True Stories that Didn’t Happen

In my previous post I explained how the term “myth” came to be applied to the miracle stories of the New Testament in the work of David Friedrich Strauss in 1835-36.   This is all background to what happened to me personally – 150 years later!  Before talking about how my views of the Bible changed once I realized many of its stories could not be literally, historically true, I should expand a bit on the very notion that, as Strauss ...

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The Gospels as Myths

In providing background to how I began to understand the Bible once I realized that it was not an inerrant revelation from God, I have been giving a kind of history of scholarship on the Gospels, explaining how it was that, before the Enlightenment, virtually everyone understood the Gospels to be Supernatural Histories, and that during the Enlightenment there were scholars who maintained they were Natural Histories.  Now I can complete this short survey by talking about a significant development, ...

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The Gospels as Natural Histories

I indicated in my last post that, to my surprise, I had never written about the history of the scholarship on the Gospels in terms of the major shift from seeing them as Supernatural Histories to Natural Histories to Myths.   And just as I was preparing to write about the move to see them as Natural Histories, in today’s post, I read a comment from a reader (Bless his soul, as we used to say!) who pointed out that I ...

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The Gospels as Supernatural Histories

In order to explain the view I started having about the Bible after I had come to realize that it was filled with discrepancies, contradictions, historical errors, and other mistakes – and yet remained a committed Christian – I have to set out my understanding at the time of the Bible as “myth.”  And to do that I have to give a very brief (though this will take a few posts) history of scholarship on the New Testament itself, specifically ...

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Can Myths Be True and Meaningful?

Yesterday I received this interesting comment on my most recent post.  It embodies a view that a lot of other members of the Blog have, and so I thought I should respond to it.  It is about whether there can be meaningful myths in the Bible.  Here is what the reader says.

Imaginative stories by definition are false. To say something is myth and by extension imaginative, is asserting that it is false. For us to say something is ...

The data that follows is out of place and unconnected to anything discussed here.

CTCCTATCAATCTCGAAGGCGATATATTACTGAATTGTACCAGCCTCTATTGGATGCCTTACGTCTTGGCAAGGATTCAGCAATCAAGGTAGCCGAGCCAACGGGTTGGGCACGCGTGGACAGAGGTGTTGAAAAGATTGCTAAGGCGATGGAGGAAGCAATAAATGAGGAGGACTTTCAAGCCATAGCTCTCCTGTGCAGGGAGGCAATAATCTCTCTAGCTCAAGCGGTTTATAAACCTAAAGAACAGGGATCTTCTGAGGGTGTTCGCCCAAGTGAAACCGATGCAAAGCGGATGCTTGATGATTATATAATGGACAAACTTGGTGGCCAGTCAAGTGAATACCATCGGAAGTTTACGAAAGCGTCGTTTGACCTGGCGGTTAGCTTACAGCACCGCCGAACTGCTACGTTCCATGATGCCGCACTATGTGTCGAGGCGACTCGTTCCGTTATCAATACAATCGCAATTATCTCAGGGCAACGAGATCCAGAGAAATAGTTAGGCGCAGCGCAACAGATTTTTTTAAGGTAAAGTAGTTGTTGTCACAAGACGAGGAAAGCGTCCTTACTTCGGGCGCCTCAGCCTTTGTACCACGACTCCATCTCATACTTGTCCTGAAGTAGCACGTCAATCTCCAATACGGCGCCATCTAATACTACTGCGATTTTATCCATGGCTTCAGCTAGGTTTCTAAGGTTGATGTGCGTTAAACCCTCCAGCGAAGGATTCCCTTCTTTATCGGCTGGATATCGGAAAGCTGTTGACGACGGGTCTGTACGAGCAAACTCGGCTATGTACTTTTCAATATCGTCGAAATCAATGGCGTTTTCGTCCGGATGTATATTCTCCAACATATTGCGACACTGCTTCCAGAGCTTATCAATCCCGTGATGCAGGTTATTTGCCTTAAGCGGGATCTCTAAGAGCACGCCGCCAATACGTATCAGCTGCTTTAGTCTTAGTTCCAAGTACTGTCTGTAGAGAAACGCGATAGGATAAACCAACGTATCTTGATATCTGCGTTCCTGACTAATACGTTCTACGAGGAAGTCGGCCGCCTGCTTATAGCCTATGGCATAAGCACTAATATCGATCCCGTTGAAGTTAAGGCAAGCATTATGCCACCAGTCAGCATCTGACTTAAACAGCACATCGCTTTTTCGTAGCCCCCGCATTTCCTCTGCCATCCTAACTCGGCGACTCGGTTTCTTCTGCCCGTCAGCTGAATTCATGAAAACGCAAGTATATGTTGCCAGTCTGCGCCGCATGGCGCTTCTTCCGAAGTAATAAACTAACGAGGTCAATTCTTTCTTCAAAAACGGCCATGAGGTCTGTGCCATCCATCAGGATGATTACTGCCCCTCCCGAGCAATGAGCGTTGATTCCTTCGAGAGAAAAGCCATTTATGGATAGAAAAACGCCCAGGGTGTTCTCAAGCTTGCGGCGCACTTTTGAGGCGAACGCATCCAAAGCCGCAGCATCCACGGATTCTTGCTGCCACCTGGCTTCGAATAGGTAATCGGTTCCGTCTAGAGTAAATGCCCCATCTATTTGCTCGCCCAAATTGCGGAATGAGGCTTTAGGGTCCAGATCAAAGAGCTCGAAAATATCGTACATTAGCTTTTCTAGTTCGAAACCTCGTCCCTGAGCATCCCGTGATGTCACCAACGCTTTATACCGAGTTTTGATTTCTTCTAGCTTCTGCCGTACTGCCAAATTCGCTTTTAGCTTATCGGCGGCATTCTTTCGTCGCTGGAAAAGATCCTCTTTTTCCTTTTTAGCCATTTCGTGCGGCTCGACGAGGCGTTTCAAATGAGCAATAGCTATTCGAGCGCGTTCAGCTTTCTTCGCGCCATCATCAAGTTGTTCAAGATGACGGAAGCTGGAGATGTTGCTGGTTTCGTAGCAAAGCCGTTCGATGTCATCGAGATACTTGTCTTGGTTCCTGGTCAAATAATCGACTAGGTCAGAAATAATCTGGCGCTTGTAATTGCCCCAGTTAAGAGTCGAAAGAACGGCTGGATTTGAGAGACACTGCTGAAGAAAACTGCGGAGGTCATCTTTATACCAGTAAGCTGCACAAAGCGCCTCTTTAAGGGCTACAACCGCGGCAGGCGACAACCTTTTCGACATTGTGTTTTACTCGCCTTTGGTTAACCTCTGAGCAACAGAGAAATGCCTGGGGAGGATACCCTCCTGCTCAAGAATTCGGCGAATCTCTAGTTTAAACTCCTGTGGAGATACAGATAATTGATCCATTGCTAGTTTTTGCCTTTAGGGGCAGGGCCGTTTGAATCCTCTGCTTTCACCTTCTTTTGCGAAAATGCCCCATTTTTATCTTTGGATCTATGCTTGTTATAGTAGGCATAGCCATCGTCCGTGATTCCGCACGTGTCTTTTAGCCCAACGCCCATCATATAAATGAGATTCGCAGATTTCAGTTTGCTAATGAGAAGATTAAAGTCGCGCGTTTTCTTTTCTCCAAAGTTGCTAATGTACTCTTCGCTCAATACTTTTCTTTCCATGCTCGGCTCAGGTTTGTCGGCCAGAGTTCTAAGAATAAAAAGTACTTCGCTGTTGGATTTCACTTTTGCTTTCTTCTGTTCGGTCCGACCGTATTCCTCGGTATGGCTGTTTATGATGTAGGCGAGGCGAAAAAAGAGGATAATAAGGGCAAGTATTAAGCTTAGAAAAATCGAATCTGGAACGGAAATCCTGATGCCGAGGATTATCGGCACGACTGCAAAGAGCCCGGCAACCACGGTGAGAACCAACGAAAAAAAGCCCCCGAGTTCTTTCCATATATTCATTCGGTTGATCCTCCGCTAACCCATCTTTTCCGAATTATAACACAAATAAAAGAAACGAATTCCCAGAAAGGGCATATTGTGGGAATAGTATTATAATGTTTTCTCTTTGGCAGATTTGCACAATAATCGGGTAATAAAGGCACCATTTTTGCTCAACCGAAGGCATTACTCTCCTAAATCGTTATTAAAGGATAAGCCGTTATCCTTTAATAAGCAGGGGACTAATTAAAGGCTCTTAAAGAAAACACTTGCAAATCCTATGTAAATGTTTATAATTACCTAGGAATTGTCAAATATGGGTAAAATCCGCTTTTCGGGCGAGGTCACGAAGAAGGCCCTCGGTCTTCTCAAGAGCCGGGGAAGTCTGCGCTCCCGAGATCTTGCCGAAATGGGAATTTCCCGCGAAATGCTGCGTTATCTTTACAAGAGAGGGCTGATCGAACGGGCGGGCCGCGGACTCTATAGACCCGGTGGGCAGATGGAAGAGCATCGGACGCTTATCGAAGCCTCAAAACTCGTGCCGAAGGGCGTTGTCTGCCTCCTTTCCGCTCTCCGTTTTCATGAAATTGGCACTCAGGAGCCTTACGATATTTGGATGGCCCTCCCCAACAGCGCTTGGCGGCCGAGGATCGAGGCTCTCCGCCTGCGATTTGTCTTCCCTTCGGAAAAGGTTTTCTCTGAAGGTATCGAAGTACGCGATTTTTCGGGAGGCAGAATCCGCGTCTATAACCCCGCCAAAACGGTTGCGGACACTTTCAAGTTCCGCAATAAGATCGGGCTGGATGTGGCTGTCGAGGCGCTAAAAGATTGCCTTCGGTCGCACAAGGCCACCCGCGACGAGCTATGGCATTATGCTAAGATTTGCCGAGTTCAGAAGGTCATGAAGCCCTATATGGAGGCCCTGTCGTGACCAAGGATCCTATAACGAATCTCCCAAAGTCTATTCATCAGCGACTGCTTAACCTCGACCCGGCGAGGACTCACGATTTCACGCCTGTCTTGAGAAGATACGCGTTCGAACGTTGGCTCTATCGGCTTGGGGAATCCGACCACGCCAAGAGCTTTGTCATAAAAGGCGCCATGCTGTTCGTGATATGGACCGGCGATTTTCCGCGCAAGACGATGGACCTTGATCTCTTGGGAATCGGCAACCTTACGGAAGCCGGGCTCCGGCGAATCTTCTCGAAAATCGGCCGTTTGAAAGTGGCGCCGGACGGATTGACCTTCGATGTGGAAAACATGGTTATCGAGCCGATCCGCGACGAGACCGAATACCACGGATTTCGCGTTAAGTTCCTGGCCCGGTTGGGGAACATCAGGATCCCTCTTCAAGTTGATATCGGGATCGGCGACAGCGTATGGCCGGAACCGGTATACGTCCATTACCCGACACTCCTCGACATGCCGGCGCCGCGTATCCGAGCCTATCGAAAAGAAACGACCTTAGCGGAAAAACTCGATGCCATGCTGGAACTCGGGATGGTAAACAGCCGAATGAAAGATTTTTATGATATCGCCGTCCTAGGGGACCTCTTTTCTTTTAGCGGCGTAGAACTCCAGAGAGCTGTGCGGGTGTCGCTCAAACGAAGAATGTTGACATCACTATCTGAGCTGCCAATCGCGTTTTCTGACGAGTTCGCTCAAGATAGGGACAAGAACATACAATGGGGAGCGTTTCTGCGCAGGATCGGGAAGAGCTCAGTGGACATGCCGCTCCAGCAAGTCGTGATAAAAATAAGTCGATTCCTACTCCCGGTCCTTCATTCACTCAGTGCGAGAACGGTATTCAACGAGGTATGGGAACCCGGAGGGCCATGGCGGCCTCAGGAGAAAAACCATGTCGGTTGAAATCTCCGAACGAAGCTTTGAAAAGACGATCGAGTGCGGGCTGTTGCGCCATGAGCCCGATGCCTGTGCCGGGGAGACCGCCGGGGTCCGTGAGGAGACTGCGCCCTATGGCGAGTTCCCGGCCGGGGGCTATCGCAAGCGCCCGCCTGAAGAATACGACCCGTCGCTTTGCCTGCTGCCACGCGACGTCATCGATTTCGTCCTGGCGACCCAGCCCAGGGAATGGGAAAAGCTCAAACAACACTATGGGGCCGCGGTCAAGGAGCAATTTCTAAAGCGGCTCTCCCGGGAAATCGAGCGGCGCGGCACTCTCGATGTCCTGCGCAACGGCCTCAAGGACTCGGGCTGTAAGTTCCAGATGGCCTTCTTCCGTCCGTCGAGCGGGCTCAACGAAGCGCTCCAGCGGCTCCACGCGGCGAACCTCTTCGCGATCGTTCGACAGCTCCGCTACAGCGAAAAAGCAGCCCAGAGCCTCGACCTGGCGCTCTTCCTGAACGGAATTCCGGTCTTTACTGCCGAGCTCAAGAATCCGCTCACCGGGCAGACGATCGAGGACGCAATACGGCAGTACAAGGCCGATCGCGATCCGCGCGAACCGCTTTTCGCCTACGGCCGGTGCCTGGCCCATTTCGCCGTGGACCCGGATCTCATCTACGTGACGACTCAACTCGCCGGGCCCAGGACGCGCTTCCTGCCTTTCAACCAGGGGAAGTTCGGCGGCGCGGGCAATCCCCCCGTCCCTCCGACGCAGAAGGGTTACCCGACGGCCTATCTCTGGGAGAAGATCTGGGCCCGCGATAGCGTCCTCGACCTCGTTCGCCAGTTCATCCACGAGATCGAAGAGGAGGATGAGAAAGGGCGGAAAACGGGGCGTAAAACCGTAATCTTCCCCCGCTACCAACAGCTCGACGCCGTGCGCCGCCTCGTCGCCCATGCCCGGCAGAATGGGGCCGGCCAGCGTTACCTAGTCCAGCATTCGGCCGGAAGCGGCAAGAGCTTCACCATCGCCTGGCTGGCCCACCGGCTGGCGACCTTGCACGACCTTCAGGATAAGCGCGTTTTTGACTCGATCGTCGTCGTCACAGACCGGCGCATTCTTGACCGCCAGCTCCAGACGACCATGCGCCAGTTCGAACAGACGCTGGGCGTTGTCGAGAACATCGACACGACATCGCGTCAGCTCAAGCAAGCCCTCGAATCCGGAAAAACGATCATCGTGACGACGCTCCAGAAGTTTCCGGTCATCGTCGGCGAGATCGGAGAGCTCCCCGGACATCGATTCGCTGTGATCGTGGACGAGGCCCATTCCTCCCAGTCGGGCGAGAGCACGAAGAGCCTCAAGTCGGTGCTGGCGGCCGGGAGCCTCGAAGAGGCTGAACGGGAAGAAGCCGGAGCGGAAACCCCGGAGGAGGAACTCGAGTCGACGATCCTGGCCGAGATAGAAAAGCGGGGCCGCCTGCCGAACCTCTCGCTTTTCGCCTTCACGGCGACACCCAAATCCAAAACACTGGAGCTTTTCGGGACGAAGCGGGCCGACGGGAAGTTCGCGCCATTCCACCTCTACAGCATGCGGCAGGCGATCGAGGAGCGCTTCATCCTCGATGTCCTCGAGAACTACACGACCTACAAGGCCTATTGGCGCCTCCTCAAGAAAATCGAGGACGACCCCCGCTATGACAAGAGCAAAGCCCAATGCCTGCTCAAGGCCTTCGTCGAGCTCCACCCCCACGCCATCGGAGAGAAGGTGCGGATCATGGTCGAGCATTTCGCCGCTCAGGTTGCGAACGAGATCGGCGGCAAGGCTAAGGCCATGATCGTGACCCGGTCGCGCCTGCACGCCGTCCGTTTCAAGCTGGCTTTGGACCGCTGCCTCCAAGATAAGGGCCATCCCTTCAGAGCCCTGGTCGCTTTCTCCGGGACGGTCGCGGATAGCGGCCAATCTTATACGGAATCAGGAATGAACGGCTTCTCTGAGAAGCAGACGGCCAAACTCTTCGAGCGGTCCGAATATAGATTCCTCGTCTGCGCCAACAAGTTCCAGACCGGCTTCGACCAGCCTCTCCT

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Appreciating the Myths of the Bible

When I came to see that there are mistakes in the Bible, I did not jettison it all as a waste of time.  Not at all.  On the contrary, I continued to value and cherish it, as a book that could reveal truths about God.  Yes it had discrepancies, contradictions, historical errors, glaring scientific mistakes, and so on.  Of course it did.  But that for me was not the ultimate point.  The Bible It was a product of its own ...

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Teaching the Bible as a Historical Book

Ever since I first put foot in a university classroom as a professor of religious studies, I have been firmly committed to the constitutional separation of church and state.  I have never seen it to be my mission either to convert someone to a new religious point of view or to deconvert them from their old one.  My goals have been to teach about the history and literature of the New Testament from a non-confessional point of view and to ...

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Faith and History: A Blast From the Past

Here is a post that I made exactly four years ago today, on a topic of perennial interest: the relationship between theological belief and historical study:

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I received a number of responses to my post yesterday about faith and history – some on the blog itself and some via emails (I prefer questions/comments on the blog itself, by the way, as I can deal with them more efficiently. In case anyone should ask you which I prefer 🙂 ).  Some of these ...

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Truth and History

In my recent post in which I made a paean to memory – which will be the way I end my current book dealing with memory and the historical Jesus — I said the following.

MY REMARK:  “The comment that I sometimes get from readers that I find puzzling or disheartening is when they tell me that if there is something in the Gospels that is not historical, then it cannot be true, and if it is not true, ...

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More on Faith and History

I have decided that one way to deal with all the comments that I get on the blog is to respond more directly, right away, and at length here by way of a new post rather than by (a) responding quickly in a comment on the comment in the comment section or (b) adding the comment to my long and getting longer list of comments and questions that I slowly work through one at a time to form the basis ...

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